So, we can practice mindfulness and become more present. All we have to do is to establish attention in the present moment, and to allow ourselves to be with what is here. To rest in the awareness of what is here. To pay attention without trying to change anything. To allow ourselves to become more deeply and completely aware of what it is we are sensing! And to be with what it is we are experiencing. To rest in this quality of being, of being aware, in each moment as our life unfolds.
And, to the extent we can practice “being” and become more present and more aware of our life and in our life, the “doing” we do about all of it, will be more informed, more responsive, and less driven by the habits of reaction and inattention.
Make the effort! Whenever you think of it in your day or night, remember that you can be more mindful. See for yourself what it might be like to pay more careful attention and to allow yourself to experience directly what is here, especially including what is here in your own body, heart, and mind. When starting a new activity (beginning a meeting with 2 minutes of silence and attention on the breath, or taking a few mindful breaths before entering a patient’s room, or a focus on the breath before starting your exercise routine, are some possibilities). In the middle of an on-going situation or process (bringing attention to the breath, or to the sensations arising while washing dishes, eating a meal, walking the dog, doing a job, etc.) Or when you are just waiting, in between the things on the schedule (gently bringing attention to the breath or the sounds or the sensations or the sights or even the thoughts while at a red light, in a line at the bus stop or grocery, or waiting for someone else to arrive).
In these situations, use the sensation of the breath as the “anchor” for awareness in the present moment. Establish mindfulness on the narrow focus of just the breath sensation. Allow yourself to feel the breath as it goes in, and goes out and the pause between in and out. Do not try to control the breath. Simply let it come and go. Bring as much attention, as completely and continuously as you can to the direct sensation of the breath.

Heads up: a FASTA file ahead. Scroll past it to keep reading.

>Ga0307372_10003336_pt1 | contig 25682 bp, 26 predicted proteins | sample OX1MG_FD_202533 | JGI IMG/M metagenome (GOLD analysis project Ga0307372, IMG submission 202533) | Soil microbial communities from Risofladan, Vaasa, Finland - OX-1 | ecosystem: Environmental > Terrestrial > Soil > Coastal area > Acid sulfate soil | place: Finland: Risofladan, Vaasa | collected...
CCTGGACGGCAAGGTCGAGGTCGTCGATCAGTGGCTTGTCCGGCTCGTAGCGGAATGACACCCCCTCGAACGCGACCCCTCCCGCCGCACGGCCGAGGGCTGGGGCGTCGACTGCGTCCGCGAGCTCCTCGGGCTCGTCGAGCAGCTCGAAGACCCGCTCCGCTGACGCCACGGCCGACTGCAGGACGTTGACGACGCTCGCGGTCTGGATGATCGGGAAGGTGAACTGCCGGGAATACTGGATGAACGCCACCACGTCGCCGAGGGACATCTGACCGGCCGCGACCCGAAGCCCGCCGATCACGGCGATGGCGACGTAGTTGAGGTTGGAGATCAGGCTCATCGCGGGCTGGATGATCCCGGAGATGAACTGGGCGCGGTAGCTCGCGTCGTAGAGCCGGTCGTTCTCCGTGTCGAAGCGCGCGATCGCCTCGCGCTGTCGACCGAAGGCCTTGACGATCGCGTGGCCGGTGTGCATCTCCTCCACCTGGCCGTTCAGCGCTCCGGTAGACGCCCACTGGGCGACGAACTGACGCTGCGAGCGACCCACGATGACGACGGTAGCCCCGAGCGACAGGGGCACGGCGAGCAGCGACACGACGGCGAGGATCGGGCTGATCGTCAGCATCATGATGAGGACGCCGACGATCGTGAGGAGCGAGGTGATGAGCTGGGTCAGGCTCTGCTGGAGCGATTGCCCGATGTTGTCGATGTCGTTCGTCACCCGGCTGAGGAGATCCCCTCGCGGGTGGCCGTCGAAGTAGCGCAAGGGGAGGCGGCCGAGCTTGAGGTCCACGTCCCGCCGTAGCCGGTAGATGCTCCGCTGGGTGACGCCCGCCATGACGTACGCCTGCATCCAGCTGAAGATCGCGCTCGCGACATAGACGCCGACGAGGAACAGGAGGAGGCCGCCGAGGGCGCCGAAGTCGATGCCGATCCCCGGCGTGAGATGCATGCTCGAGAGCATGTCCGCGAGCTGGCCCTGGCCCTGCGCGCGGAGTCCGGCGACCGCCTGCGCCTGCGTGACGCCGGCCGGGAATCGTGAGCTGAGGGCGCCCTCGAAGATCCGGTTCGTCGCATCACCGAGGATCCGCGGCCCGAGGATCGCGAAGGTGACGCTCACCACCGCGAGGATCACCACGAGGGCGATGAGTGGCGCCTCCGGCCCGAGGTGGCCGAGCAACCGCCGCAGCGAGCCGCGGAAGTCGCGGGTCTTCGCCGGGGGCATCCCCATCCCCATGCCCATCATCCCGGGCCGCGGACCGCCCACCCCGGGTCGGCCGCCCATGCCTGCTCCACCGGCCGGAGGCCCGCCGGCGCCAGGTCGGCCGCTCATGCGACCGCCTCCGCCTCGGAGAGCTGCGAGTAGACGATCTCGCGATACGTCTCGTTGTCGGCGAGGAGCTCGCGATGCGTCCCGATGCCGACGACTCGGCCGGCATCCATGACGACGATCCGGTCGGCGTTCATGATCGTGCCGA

After awhile, if you wish, when you have established awareness on the breath sensation, you could widen the focus to include all body sensations along with the breath sensation. Again, not trying to change anything at all! But, simply allowing yourself to feel, to be aware of the changing sensations in the body.
After awhile, again if you wish, you can further widen the focus to include all that is present. This means whatever you are hearing, seeing, tasting, smelling, touching, or even thinking. Just practice being with these different experiences as they unfold. Allowing yourself to feel your life in this moment. Resting in mindfulness, the open-hearted choice less awareness of what is here in this moment.
Anytime you feel lost or confused or frustrated, gently narrow the focus and return awareness to the sensation of the breath. You may have to do this frequently. It is ok. Or you may wish to concentrate mainly on the breath, especially if you are new to meditation. That, too, is ok. The important thing is the quality of awareness you bring to the moment. One moment of mindfulness, one breath when we are truly present, can be quite profound. See for yourself!